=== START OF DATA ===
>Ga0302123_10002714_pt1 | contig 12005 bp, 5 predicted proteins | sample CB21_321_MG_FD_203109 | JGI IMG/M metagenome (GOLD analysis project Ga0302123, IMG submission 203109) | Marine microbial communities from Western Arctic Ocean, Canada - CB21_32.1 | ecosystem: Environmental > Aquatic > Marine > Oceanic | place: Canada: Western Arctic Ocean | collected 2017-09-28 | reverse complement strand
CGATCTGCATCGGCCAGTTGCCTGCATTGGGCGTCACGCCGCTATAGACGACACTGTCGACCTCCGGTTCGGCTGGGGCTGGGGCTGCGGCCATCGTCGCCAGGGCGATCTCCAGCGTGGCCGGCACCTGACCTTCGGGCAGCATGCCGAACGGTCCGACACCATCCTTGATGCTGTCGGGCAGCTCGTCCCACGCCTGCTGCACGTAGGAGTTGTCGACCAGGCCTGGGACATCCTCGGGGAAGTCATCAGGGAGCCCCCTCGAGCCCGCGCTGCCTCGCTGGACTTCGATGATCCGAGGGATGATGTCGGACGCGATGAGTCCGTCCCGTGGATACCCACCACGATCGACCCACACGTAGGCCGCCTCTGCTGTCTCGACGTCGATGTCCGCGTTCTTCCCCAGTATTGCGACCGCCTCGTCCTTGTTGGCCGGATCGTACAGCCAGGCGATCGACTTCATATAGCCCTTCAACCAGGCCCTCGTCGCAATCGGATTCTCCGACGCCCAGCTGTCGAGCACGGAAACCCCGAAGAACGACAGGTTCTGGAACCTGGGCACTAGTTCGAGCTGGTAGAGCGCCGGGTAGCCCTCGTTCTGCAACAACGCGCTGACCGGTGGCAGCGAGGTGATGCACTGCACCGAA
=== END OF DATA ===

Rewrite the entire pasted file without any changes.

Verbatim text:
>Ga0302123_10002714_pt1 | contig 12005 bp, 5 predicted proteins | sample CB21_321_MG_FD_203109 | JGI IMG/M metagenome (GOLD analysis project Ga0302123, IMG submission 203109) | Marine microbial communities from Western Arctic Ocean, Canada - CB21_32.1 | ecosystem: Environmental > Aquatic > Marine > Oceanic | place: Canada: Western Arctic Ocean | collected 2017-09-28 | reverse complement strand
CGATCTGCATCGGCCAGTTGCCTGCATTGGGCGTCACGCCGCTATAGACGACACTGTCGACCTCCGGTTCGGCTGGGGCTGGGGCTGCGGCCATCGTCGCCAGGGCGATCTCCAGCGTGGCCGGCACCTGACCTTCGGGCAGCATGCCGAACGGTCCGACACCATCCTTGATGCTGTCGGGCAGCTCGTCCCACGCCTGCTGCACGTAGGAGTTGTCGACCAGGCCTGGGACATCCTCGGGGAAGTCATCAGGGAGCCCCCTCGAGCCCGCGCTGCCTCGCTGGACTTCGATGATCCGAGGGATGATGTCGGACGCGATGAGTCCGTCCCGTGGATACCCACCACGATCGACCCACACGTAGGCCGCCTCTGCTGTCTCGACGTCGATGTCCGCGTTCTTCCCCAGTATTGCGACCGCCTCGTCCTTGTTGGCCGGATCGTACAGCCAGGCGATCGACTTCATATAGCCCTTCAACCAGGCCCTCGTCGCAATCGGATTCTCCGACGCCCAGCTGTCGAGCACGGAAACCCCGAAGAACGACAGGTTCTGGAACCTGGGCACTAGTTCGAGCTGGTAGAGCGCCGGGTAGCCCTCGTTCTGCAACAACGCGCTGACCGGTGGCAGCGAGGTGATGCACTGCACCGAA